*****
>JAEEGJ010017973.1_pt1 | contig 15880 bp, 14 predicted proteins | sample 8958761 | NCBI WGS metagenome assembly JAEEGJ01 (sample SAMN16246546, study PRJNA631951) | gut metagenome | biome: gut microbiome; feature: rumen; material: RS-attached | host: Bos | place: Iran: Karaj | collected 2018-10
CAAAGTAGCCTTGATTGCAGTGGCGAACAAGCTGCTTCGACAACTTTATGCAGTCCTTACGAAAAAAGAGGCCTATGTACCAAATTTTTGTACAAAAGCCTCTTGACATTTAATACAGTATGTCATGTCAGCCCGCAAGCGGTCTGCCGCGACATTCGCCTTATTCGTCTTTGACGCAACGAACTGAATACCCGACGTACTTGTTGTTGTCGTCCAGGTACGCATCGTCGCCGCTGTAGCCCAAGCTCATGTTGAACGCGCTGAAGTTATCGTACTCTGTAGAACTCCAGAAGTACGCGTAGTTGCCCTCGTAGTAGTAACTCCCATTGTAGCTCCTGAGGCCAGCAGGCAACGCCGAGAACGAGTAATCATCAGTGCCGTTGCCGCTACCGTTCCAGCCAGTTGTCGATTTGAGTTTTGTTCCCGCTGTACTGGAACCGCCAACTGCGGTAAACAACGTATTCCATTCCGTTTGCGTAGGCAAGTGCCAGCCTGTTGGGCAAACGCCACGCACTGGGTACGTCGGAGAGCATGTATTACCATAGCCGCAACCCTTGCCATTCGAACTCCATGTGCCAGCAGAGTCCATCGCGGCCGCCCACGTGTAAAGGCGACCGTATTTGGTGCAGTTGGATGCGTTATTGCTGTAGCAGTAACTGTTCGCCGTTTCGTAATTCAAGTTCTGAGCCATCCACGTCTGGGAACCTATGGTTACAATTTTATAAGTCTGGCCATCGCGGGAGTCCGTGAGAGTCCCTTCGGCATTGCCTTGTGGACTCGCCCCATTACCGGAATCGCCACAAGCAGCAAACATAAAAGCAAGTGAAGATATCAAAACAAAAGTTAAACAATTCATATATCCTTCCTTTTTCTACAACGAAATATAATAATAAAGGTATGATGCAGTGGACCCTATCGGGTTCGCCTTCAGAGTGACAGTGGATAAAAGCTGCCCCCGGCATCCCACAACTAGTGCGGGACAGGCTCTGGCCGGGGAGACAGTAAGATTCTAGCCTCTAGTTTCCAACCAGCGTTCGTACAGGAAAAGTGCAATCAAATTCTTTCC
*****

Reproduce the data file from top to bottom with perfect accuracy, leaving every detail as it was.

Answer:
>JAEEGJ010017973.1_pt1 | contig 15880 bp, 14 predicted proteins | sample 8958761 | NCBI WGS metagenome assembly JAEEGJ01 (sample SAMN16246546, study PRJNA631951) | gut metagenome | biome: gut microbiome; feature: rumen; material: RS-attached | host: Bos | place: Iran: Karaj | collected 2018-10
CAAAGTAGCCTTGATTGCAGTGGCGAACAAGCTGCTTCGACAACTTTATGCAGTCCTTACGAAAAAAGAGGCCTATGTACCAAATTTTTGTACAAAAGCCTCTTGACATTTAATACAGTATGTCATGTCAGCCCGCAAGCGGTCTGCCGCGACATTCGCCTTATTCGTCTTTGACGCAACGAACTGAATACCCGACGTACTTGTTGTTGTCGTCCAGGTACGCATCGTCGCCGCTGTAGCCCAAGCTCATGTTGAACGCGCTGAAGTTATCGTACTCTGTAGAACTCCAGAAGTACGCGTAGTTGCCCTCGTAGTAGTAACTCCCATTGTAGCTCCTGAGGCCAGCAGGCAACGCCGAGAACGAGTAATCATCAGTGCCGTTGCCGCTACCGTTCCAGCCAGTTGTCGATTTGAGTTTTGTTCCCGCTGTACTGGAACCGCCAACTGCGGTAAACAACGTATTCCATTCCGTTTGCGTAGGCAAGTGCCAGCCTGTTGGGCAAACGCCACGCACTGGGTACGTCGGAGAGCATGTATTACCATAGCCGCAACCCTTGCCATTCGAACTCCATGTGCCAGCAGAGTCCATCGCGGCCGCCCACGTGTAAAGGCGACCGTATTTGGTGCAGTTGGATGCGTTATTGCTGTAGCAGTAACTGTTCGCCGTTTCGTAATTCAAGTTCTGAGCCATCCACGTCTGGGAACCTATGGTTACAATTTTATAAGTCTGGCCATCGCGGGAGTCCGTGAGAGTCCCTTCGGCATTGCCTTGTGGACTCGCCCCATTACCGGAATCGCCACAAGCAGCAAACATAAAAGCAAGTGAAGATATCAAAACAAAAGTTAAACAATTCATATATCCTTCCTTTTTCTACAACGAAATATAATAATAAAGGTATGATGCAGTGGACCCTATCGGGTTCGCCTTCAGAGTGACAGTGGATAAAAGCTGCCCCCGGCATCCCACAACTAGTGCGGGACAGGCTCTGGCCGGGGAGACAGTAAGATTCTAGCCTCTAGTTTCCAACCAGCGTTCGTACAGGAAAAGTGCAATCAAATTCTTTCC